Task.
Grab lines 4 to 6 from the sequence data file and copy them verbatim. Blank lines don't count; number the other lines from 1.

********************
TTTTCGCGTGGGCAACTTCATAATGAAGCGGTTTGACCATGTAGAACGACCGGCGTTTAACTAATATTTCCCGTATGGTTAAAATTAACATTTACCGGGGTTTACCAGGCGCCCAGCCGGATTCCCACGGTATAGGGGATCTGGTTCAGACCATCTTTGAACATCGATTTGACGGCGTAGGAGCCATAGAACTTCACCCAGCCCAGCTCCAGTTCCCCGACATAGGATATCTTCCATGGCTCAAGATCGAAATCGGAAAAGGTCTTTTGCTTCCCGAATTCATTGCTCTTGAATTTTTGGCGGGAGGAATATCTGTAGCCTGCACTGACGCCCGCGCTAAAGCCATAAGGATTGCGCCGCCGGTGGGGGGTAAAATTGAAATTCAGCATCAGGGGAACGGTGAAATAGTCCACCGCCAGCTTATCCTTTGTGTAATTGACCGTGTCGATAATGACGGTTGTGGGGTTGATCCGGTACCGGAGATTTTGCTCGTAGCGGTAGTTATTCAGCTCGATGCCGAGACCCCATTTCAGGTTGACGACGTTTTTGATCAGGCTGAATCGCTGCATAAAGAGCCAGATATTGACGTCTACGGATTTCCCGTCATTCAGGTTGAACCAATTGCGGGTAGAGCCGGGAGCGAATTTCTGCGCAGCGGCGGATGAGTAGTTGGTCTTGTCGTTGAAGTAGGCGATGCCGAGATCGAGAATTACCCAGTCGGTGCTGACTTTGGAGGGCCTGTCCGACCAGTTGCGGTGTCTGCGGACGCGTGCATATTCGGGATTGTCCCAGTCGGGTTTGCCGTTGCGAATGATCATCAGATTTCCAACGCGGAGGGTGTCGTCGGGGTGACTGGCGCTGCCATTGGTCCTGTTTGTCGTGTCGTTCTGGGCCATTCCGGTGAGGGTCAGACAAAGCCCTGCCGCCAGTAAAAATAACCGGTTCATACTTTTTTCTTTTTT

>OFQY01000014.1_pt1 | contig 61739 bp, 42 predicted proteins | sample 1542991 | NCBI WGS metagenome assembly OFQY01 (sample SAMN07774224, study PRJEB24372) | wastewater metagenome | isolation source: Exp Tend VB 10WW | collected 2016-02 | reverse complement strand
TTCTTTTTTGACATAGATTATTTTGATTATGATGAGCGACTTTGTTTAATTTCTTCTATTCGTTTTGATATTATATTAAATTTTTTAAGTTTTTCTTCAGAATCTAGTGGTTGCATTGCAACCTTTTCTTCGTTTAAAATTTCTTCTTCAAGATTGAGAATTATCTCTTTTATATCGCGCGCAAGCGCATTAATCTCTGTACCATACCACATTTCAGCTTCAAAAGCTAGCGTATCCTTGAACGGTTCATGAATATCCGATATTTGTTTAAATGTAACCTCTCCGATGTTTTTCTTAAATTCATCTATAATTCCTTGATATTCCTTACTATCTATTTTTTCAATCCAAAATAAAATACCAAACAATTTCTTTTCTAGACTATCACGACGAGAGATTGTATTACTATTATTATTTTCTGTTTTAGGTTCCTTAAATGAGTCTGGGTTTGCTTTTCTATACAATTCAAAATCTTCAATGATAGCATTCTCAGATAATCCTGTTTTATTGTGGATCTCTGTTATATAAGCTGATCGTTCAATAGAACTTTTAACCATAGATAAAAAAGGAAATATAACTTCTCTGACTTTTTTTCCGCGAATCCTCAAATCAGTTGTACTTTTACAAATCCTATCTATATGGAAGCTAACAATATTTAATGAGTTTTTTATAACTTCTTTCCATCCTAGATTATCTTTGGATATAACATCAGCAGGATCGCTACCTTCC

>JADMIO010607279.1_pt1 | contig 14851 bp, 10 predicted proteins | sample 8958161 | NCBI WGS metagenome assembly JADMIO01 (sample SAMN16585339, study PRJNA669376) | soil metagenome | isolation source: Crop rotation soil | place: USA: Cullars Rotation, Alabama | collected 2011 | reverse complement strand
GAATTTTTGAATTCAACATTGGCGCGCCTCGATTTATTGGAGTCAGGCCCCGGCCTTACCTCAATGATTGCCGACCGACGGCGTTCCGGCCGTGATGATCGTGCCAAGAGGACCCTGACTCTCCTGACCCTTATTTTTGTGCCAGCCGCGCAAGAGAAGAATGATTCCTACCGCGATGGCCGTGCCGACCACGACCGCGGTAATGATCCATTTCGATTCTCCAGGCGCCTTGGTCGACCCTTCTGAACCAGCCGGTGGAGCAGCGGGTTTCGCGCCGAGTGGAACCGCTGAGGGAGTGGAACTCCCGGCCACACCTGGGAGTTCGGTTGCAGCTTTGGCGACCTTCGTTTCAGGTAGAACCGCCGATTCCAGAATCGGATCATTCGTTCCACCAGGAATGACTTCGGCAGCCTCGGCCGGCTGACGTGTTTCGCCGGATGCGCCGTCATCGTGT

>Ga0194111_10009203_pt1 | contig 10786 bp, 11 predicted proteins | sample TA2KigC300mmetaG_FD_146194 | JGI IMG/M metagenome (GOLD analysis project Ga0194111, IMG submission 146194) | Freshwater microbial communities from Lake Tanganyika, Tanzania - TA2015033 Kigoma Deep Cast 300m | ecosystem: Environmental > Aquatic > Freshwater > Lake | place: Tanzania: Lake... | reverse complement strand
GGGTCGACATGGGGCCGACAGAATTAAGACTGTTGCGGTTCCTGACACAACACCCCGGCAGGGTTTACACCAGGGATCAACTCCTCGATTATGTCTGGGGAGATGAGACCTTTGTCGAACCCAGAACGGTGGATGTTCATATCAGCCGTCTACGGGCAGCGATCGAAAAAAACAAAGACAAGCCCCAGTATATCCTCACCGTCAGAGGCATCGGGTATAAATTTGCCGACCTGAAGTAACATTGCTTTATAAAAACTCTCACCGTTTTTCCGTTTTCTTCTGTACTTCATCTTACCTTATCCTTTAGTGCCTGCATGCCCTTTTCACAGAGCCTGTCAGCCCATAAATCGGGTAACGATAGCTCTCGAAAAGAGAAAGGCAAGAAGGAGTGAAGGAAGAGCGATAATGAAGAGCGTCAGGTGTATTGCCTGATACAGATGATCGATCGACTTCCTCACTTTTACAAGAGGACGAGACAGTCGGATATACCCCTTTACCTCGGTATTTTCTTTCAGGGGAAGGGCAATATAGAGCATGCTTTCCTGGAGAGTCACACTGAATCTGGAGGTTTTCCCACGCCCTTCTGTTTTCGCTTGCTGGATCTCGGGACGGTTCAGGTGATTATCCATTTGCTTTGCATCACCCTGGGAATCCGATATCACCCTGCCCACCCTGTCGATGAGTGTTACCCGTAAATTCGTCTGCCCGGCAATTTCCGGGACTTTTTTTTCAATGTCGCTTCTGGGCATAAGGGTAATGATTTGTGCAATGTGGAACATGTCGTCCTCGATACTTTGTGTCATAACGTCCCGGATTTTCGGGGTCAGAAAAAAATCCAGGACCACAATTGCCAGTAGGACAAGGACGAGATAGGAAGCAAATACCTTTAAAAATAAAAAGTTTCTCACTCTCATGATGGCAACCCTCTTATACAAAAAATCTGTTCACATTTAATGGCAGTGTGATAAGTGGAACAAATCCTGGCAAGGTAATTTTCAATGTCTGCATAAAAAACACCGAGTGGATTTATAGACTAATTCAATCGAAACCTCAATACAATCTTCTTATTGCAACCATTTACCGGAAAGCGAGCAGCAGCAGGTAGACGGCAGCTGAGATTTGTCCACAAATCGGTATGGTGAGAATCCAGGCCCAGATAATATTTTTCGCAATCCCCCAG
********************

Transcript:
>JADMIO010607279.1_pt1 | contig 14851 bp, 10 predicted proteins | sample 8958161 | NCBI WGS metagenome assembly JADMIO01 (sample SAMN16585339, study PRJNA669376) | soil metagenome | isolation source: Crop rotation soil | place: USA: Cullars Rotation, Alabama | collected 2011 | reverse complement strand
GAATTTTTGAATTCAACATTGGCGCGCCTCGATTTATTGGAGTCAGGCCCCGGCCTTACCTCAATGATTGCCGACCGACGGCGTTCCGGCCGTGATGATCGTGCCAAGAGGACCCTGACTCTCCTGACCCTTATTTTTGTGCCAGCCGCGCAAGAGAAGAATGATTCCTACCGCGATGGCCGTGCCGACCACGACCGCGGTAATGATCCATTTCGATTCTCCAGGCGCCTTGGTCGACCCTTCTGAACCAGCCGGTGGAGCAGCGGGTTTCGCGCCGAGTGGAACCGCTGAGGGAGTGGAACTCCCGGCCACACCTGGGAGTTCGGTTGCAGCTTTGGCGACCTTCGTTTCAGGTAGAACCGCCGATTCCAGAATCGGATCATTCGTTCCACCAGGAATGACTTCGGCAGCCTCGGCCGGCTGACGTGTTTCGCCGGATGCGCCGTCATCGTGT

>Ga0194111_10009203_pt1 | contig 10786 bp, 11 predicted proteins | sample TA2KigC300mmetaG_FD_146194 | JGI IMG/M metagenome (GOLD analysis project Ga0194111, IMG submission 146194) | Freshwater microbial communities from Lake Tanganyika, Tanzania - TA2015033 Kigoma Deep Cast 300m | ecosystem: Environmental > Aquatic > Freshwater > Lake | place: Tanzania: Lake... | reverse complement strand